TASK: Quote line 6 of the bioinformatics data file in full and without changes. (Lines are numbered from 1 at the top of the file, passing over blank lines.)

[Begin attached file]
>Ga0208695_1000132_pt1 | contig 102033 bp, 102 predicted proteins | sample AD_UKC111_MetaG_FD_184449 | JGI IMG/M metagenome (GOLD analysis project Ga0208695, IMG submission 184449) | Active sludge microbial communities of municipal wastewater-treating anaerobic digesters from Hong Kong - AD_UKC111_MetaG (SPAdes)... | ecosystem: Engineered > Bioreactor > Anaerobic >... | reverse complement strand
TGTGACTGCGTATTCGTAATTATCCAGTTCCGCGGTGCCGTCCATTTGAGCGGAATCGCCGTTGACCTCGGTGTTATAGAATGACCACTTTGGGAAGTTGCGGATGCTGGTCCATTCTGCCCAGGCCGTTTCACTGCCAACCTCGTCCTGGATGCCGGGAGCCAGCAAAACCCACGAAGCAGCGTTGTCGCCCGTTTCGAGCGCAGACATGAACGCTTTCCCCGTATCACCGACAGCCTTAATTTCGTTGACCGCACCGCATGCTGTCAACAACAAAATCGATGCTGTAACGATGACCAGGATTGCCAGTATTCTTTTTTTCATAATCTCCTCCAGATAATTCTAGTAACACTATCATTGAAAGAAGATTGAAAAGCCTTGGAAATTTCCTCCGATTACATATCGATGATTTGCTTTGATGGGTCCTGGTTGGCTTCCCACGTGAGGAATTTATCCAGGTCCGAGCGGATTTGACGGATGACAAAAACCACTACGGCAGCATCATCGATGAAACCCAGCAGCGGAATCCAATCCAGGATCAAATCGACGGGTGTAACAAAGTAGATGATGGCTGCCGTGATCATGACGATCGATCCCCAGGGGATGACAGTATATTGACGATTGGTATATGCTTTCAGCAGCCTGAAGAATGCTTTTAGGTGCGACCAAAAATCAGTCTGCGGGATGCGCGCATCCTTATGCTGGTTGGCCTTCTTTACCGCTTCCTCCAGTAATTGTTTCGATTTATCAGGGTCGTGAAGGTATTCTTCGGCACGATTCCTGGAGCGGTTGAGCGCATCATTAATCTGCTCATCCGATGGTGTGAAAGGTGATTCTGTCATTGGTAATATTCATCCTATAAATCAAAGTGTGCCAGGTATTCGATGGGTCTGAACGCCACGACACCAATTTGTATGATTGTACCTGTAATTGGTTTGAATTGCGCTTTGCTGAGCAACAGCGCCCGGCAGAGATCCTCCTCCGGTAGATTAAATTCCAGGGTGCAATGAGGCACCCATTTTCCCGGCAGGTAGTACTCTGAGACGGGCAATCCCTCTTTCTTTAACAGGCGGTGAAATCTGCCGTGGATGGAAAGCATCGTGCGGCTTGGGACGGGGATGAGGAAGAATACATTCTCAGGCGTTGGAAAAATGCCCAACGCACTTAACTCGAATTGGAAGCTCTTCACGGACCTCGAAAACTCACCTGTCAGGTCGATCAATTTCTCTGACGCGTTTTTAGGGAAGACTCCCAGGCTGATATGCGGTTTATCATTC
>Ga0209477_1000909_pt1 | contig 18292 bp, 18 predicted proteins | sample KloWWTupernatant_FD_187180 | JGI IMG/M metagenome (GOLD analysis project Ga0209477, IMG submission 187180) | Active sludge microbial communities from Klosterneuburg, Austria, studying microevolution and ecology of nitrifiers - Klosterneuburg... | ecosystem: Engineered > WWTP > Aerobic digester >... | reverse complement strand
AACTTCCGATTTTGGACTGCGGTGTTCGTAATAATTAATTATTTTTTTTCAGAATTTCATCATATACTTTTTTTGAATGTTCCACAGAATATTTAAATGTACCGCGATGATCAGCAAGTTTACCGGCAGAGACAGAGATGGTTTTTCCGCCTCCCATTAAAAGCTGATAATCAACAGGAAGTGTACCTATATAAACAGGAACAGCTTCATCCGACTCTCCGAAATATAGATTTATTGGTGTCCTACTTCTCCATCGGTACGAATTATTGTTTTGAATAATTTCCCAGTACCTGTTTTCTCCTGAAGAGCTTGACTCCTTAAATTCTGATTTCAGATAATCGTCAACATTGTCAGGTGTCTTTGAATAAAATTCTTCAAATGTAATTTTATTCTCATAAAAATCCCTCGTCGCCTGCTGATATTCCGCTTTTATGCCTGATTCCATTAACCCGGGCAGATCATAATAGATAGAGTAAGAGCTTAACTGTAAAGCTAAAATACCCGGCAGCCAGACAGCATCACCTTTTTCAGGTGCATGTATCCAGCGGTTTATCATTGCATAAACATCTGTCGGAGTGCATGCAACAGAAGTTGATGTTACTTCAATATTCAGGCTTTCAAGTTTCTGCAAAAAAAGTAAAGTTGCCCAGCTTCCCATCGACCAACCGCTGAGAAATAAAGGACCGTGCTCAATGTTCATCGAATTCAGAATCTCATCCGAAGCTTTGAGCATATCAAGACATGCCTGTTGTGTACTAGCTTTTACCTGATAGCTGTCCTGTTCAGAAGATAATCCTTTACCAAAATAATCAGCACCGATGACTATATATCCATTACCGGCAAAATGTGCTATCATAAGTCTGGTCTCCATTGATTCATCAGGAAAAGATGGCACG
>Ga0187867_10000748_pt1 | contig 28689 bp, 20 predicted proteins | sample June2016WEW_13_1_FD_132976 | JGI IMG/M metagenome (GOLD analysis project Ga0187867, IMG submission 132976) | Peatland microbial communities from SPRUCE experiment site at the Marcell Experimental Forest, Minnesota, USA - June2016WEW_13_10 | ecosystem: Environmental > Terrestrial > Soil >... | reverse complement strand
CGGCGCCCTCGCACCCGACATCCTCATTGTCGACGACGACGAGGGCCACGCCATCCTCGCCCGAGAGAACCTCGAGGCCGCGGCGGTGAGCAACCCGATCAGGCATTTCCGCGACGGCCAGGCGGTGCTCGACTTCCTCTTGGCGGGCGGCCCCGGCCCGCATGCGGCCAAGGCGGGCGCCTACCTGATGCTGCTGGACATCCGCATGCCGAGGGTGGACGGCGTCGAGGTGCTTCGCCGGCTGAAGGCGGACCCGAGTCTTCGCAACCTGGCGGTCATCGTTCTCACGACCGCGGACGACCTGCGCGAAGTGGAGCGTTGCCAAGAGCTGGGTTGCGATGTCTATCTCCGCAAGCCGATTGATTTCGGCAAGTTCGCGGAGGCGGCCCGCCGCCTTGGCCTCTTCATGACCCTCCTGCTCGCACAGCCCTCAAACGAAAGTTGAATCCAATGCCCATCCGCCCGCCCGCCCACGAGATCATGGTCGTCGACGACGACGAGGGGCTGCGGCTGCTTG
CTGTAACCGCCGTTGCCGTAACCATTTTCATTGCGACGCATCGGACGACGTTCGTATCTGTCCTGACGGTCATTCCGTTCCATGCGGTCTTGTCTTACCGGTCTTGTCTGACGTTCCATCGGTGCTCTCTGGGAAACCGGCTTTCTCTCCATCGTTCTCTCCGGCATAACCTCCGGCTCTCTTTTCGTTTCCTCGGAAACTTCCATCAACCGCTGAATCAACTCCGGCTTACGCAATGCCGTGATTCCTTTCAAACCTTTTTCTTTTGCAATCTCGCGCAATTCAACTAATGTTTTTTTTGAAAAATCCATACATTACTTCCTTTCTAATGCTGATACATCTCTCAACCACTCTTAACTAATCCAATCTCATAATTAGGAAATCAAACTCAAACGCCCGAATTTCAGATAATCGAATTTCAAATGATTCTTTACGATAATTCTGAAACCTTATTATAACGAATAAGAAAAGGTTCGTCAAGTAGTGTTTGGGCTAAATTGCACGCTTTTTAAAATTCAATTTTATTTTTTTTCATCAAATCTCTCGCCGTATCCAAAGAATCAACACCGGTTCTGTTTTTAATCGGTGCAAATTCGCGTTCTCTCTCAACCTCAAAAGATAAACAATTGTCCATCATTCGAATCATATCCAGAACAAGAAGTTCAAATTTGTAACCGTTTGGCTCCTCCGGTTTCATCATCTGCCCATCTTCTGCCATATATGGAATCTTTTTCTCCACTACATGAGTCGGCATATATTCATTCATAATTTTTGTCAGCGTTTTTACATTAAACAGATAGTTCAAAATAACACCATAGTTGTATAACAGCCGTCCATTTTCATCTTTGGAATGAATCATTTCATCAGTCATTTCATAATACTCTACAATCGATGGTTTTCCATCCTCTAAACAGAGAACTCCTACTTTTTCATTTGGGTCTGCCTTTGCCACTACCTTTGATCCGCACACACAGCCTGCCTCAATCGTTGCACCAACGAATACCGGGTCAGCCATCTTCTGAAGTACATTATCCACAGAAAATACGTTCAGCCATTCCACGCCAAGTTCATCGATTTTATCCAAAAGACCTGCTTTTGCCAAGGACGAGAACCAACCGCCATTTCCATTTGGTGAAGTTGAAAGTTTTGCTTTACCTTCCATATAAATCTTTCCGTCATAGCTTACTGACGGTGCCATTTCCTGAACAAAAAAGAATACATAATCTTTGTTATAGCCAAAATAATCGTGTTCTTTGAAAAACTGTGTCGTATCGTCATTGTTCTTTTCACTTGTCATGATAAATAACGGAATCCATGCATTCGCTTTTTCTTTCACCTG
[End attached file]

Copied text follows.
CGGCGCCCTCGCACCCGACATCCTCATTGTCGACGACGACGAGGGCCACGCCATCCTCGCCCGAGAGAACCTCGAGGCCGCGGCGGTGAGCAACCCGATCAGGCATTTCCGCGACGGCCAGGCGGTGCTCGACTTCCTCTTGGCGGGCGGCCCCGGCCCGCATGCGGCCAAGGCGGGCGCCTACCTGATGCTGCTGGACATCCGCATGCCGAGGGTGGACGGCGTCGAGGTGCTTCGCCGGCTGAAGGCGGACCCGAGTCTTCGCAACCTGGCGGTCATCGTTCTCACGACCGCGGACGACCTGCGCGAAGTGGAGCGTTGCCAAGAGCTGGGTTGCGATGTCTATCTCCGCAAGCCGATTGATTTCGGCAAGTTCGCGGAGGCGGCCCGCCGCCTTGGCCTCTTCATGACCCTCCTGCTCGCACAGCCCTCAAACGAAAGTTGAATCCAATGCCCATCCGCCCGCCCGCCCACGAGATCATGGTCGTCGACGACGACGAGGGGCTGCGGCTGCTTG